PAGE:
Callan Green from Bailey Gardiner, a San Diego-based agency, wrote guest post on Mashable back in June covering 5 ‘killer’ Facebook Fan Pages and included Pringles (6), Coca Cola (3), Starbucks, Adidas (10) and Red Bull. That is definitely worth checking out.

Useful Facebook Links:

Face Book Blogs:





‘Bing… The better way to Google’

11 08 2009

logo-bingThere was quite a bit of buzz a few months ago when Microsoft re-branded their ‘Live’ search to ‘Bing’. Bing, as you probably know, was Microsoft’s attempt at making a search ‘verb’ to rival Google. TechRadar asked:

Will you, as Microsoft wishes, ‘verb up’ and use the word ‘Bing’ to denote searching for something on the internet, much as we have all got used to using Google as a verb?

A few months on, I think the answer is still a resounding no.

I haven’t heard anyone say they ‘Binged something’, nor have I been asked to ‘Bing something’ for someone.

Which is why when I came across this video, I couldn’t help but laugh.

Like writing with a Biro, wiping your nose with a Kleenex or Hoovering the house, you Google something.

I think the video sums up succinctly the futility of Microsoft trying to gain ground on Google by attempting to become part of ‘everyday speech’ / an ‘everyday expression.’

It’s a valiant attempt, but in the end a losing battle for any brand to try and fight (even if that brand is Microsoft).

On the day Bing launched, an acronym made its rounds on the internet that got a lot of laughs.

Bing: but it’s not Goggle.

That won’t get old.

Useful links:





The social web’s most engaged brands

20 07 2009

Interesting report out today about which big brands are doing the ‘best job’ online across a number of social media channels. The study was conducted by analyst Charlene Li of the Altimeter Group and Wetpaint, and ‘ranks the top 100 brands by ‘social media engagement’. The social media channels in question include blogs, Facebook, Twitter, wikis, and discussion forums.

Amazingly, the study claims a correlation between social media engagement and revenue growth. Working in social media marketing/PR, this is music to my ears. But I’m inclined to agree with TechCrunch’s Erick Schonfeld:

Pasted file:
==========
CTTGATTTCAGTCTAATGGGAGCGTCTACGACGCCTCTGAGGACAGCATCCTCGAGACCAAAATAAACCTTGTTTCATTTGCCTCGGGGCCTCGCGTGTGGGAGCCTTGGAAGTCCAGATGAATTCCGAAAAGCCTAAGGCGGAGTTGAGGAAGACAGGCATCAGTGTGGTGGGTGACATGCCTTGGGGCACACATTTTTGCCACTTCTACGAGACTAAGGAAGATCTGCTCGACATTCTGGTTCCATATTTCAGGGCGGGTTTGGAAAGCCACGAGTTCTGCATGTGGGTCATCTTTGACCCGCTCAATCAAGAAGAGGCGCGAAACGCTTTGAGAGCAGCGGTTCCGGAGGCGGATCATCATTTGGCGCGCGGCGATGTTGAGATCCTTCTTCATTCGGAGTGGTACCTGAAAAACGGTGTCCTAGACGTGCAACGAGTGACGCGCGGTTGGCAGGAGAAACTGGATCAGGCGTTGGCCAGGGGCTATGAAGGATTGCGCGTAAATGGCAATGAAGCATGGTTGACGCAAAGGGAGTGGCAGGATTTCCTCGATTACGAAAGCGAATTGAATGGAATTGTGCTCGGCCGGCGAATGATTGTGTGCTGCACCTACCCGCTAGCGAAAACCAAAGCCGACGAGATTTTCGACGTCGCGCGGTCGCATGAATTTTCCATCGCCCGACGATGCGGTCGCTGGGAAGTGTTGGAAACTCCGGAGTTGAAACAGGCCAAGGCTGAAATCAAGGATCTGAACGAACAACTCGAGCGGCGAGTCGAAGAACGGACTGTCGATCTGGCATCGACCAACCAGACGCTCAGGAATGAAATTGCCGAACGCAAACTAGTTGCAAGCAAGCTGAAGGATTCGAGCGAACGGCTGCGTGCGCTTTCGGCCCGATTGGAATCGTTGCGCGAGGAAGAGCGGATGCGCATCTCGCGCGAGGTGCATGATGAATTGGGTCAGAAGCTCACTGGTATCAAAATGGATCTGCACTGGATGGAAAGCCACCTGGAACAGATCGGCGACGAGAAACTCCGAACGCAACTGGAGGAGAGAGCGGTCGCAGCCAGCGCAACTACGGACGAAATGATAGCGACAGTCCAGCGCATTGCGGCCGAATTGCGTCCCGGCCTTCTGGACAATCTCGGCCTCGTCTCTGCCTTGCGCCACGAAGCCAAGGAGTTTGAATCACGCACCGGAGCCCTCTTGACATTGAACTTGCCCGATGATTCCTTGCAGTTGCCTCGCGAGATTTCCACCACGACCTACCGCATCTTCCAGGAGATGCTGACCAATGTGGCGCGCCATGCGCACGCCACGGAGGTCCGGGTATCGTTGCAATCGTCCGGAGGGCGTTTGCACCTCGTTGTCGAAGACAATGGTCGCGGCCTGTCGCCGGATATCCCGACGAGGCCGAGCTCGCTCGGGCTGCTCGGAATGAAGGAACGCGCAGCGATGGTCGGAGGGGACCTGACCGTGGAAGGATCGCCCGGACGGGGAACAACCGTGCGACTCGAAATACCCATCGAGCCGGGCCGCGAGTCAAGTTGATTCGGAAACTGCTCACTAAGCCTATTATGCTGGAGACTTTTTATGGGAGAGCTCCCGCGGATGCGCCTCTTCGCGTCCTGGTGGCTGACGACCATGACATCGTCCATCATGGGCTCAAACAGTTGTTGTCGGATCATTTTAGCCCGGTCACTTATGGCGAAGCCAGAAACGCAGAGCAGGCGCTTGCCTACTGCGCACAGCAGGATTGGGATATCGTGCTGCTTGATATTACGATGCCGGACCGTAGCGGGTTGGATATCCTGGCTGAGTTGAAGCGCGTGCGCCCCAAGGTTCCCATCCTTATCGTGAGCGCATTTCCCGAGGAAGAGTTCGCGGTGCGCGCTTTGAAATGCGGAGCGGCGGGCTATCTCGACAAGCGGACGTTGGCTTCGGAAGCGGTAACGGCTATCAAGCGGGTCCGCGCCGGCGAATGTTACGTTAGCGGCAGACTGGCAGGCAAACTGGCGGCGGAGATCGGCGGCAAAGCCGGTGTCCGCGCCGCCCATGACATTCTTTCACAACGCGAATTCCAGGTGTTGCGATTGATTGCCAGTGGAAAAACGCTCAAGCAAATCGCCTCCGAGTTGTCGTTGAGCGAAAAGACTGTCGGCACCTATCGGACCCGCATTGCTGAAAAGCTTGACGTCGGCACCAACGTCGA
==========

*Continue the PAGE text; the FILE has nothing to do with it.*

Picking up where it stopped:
I really doubt that their level of social media engagement had anything to do with their revenue growth, it is just that the strongest brands are the most engaged.

That said, this study was conducted by former Forrester Analyst Li (Groundswell anyone?) so I wouldn’t count the findings out completely.

So who comes out on top?

  1. Starbucks (127)
  2. Dell (123)
  3. eBay (115)
  4. Google (105)
  5. Microsoft (103)
  6. Thomson Reuters (101)
  7. Nike (100)
  8. Amazon (88)
  9. SAP (86)
  10. Tie – Yahoo!/Intel (85)

I love lists, but I love case studies even more and the report contains some best practices from Starbucks, Dell, SAP and Toyota. Its definitely worth a skim.

For me, the report highlights the need to keep my finger on the pulse of what other brands are doing online – and learning from it. When I come across a decent case study online I tend to file it on my Delicious profile under a ‘casestudy’ tab for future reference.

Some notable case studies include US electronics retailer Best Buy and soft drink giant Coca Cola, by Robin Grant from We Are Social. Michael Litman from Consolidated also did a smashing job a few months ago with his Mashable post about the Compare the Meerkat campaign. Beyond that, here are a few others that caught my eye recently:

Am I missing any?

[Full report – ENGAGEMENT: Most Engaged Brands On Social Media]

[Photo and article via TechCrunch]